The New Antisemitism
Around the world antisemitism is once again raising its ugly head. The official newspaper of the Palestinian authority declares that the Holocaust is a myth which Jews have exploited to gain sympathy for their Zionist aspirations. In schools in Jordan, children are taught that the Jews have only their own evil practices to blame for the Holocaust, and The Protocols of the Elders of Zion, a fictitious account of how Jews plan to take over the world, is shown in a 40-installment series. The prime minister of Malaysia declares that Jews are ruling the world via proxy nations, such as the United States. There is a rise of neo-Nazi organizations in Australia, Poland, Russia, France, and Germany. We are witnessing the most intense dissemination of antisemitic propaganda since Hitler’s days, with toxic descriptions of Jews as rats, lice, snakes, parasites, and hard-nosed liars. The absurd myth that Jews staged the September 11th tragedies in order to turn the world against Muslims is circulated and even believed by many, not just in the Middle East, but in Japan, Britain, France, and even here in the United States.
Those who hate Jews link them with everything they see wrong in the world. If they hate communism, Jews are condemned as communist leaders. If they hate capitalism, Jews are declared as the captains of the system. If they despise the media, it is because the Jews control it. When legal suits are filed concerning violations of the constitutional separation of church and state, there are comments made about how Jews are trying to undercut the foundation of America as a Christian nation.
It’s time for the those who follow Jesus to stand up against such antisemitism. It’s time for our ministers to speak out against this evil and to repent of the fact that over the past 2000 years the church has often propagated the myth that the Jews in particular were responsible for Christ’s death. If we Christians really believe our theologies, then we should say that it was the sins of all humanity that led Christ to lay down his life on Calvary’s tree. Certainly the religious establishment of Jesus’ day did call for his death, but I am not sure that the religious establishment of our day would not do much the same. As I listen to some preachers laud America’s war in Iraq, support capital punishment, and preach a “prosperity theology,” I wonder how they would handle a bearded Messiah who said to love our enemies, to be merciful if we expected to receive mercy from the Father, and to expect only persecution for their faithfulness in this world.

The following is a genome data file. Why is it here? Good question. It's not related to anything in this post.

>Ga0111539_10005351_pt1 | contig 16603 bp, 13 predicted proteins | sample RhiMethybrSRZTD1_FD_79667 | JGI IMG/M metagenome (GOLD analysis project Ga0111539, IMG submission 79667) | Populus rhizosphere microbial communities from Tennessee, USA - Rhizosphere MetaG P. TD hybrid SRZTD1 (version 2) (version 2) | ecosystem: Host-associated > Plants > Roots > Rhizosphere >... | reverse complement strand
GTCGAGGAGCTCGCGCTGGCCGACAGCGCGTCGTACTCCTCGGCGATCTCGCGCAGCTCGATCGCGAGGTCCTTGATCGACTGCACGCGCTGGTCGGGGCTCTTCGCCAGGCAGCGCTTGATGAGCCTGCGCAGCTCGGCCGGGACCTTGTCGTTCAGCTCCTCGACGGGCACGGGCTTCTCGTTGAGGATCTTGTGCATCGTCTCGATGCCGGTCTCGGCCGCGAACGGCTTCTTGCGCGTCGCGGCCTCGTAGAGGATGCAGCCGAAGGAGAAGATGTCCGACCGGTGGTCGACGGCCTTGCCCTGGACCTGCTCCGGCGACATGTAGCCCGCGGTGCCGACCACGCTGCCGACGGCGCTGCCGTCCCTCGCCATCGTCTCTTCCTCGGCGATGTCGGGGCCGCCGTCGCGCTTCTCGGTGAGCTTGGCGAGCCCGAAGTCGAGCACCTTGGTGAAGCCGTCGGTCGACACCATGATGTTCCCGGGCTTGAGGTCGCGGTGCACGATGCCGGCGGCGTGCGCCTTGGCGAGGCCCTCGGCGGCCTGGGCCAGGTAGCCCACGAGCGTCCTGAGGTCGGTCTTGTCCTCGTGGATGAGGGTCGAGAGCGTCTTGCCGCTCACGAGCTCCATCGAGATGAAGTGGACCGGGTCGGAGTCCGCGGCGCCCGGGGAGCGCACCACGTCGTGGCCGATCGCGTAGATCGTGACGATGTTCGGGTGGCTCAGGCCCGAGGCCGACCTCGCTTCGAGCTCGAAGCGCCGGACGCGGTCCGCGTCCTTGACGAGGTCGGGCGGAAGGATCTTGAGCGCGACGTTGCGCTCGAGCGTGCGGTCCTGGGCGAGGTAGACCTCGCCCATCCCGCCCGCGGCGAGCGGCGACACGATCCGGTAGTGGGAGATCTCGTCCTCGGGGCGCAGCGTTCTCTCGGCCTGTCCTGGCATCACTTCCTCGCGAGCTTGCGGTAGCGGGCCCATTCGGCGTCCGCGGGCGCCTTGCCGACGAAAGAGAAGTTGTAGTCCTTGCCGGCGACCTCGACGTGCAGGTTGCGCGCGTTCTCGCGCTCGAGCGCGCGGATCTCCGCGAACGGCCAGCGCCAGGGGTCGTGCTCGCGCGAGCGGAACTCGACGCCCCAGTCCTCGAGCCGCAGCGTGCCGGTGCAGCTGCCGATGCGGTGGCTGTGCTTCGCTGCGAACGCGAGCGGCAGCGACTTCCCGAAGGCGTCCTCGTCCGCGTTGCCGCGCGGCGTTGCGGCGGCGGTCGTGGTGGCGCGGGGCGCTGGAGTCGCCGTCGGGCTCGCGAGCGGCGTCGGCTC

It is time for our Sunday School teachers to tell their pupils the truth about Jews and to warn them against antisemitism.Check out today’s church school curricula and you are sure to find messages against racism towards African-Americans, against sexism, and in liberal churches, even against homophobia. But I’ll be surprised if you’ll find anything decrying antisemitism. Oh, you will find references about the Jews being “God’s Chosen People,” but little in the way of condemnation of the antisemitic propaganda that is increasingly common among us. A commitment to fight antisemitism does not necessitate being uncritical of Israel or ignoring the injustices of the government against the Palestinians. On the contrary, our love for the Jews requires us to call them to seek justice for Arabs, even as they defend their own right to exist as a free nation. After all, there will only be peace for the Jews when there is justice for all people in the Middle East. But even as we speak up for Palestinians we must be vigilant against the antisemitic propaganda of our times. As Dietrich Bonhoeffer said to the church of Germany in the days of Hitler: “Those who do not speak up for the Jews, dare not chant Gregorian.”
Dr. Tony Campolo is professor emeritus of sociology at Eastern University in St. Davids, PA.